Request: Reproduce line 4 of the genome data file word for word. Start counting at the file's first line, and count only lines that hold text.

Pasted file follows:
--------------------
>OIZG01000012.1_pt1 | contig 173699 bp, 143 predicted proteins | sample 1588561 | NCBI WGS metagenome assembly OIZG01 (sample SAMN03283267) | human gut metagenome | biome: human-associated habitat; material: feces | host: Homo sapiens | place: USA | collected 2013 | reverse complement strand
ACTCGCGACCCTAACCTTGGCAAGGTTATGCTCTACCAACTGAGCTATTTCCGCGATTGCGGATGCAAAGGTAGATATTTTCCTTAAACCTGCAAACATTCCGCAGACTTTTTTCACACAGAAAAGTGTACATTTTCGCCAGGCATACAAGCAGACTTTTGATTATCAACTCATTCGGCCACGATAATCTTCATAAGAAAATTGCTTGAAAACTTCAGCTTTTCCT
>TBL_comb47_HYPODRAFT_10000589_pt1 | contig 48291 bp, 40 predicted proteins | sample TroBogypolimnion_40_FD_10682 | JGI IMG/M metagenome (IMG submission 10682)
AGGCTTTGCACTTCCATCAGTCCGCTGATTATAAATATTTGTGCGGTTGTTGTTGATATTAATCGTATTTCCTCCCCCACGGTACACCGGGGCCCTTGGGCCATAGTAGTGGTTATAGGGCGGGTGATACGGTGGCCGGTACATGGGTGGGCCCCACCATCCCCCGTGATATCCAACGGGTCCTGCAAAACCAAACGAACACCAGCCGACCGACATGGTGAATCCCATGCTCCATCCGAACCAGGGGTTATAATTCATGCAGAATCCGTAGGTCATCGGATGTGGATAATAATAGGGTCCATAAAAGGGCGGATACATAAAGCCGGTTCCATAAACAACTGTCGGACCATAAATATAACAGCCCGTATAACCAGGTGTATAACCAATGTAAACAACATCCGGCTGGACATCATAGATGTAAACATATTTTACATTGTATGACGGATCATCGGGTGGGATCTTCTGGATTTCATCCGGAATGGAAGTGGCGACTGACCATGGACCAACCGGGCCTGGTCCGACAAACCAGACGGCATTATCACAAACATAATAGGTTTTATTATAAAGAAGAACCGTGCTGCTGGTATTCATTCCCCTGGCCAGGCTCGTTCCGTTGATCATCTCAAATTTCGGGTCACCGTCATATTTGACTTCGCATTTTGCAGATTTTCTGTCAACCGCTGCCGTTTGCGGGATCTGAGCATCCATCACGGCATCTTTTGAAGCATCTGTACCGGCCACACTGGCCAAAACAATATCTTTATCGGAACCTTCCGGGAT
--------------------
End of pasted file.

AGGCTTTGCACTTCCATCAGTCCGCTGATTATAAATATTTGTGCGGTTGTTGTTGATATTAATCGTATTTCCTCCCCCACGGTACACCGGGGCCCTTGGGCCATAGTAGTGGTTATAGGGCGGGTGATACGGTGGCCGGTACATGGGTGGGCCCCACCATCCCCCGTGATATCCAACGGGTCCTGCAAAACCAAACGAACACCAGCCGACCGACATGGTGAATCCCATGCTCCATCCGAACCAGGGGTTATAATTCATGCAGAATCCGTAGGTCATCGGATGTGGATAATAATAGGGTCCATAAAAGGGCGGATACATAAAGCCGGTTCCATAAACAACTGTCGGACCATAAATATAACAGCCCGTATAACCAGGTGTATAACCAATGTAAACAACATCCGGCTGGACATCATAGATGTAAACATATTTTACATTGTATGACGGATCATCGGGTGGGATCTTCTGGATTTCATCCGGAATGGAAGTGGCGACTGACCATGGACCAACCGGGCCTGGTCCGACAAACCAGACGGCATTATCACAAACATAATAGGTTTTATTATAAAGAAGAACCGTGCTGCTGGTATTCATTCCCCTGGCCAGGCTCGTTCCGTTGATCATCTCAAATTTCGGGTCACCGTCATATTTGACTTCGCATTTTGCAGATTTTCTGTCAACCGCTGCCGTTTGCGGGATCTGAGCATCCATCACGGCATCTTTTGAAGCATCTGTACCGGCCACACTGGCCAAAACAATATCTTTATCGGAACCTTCCGGGAT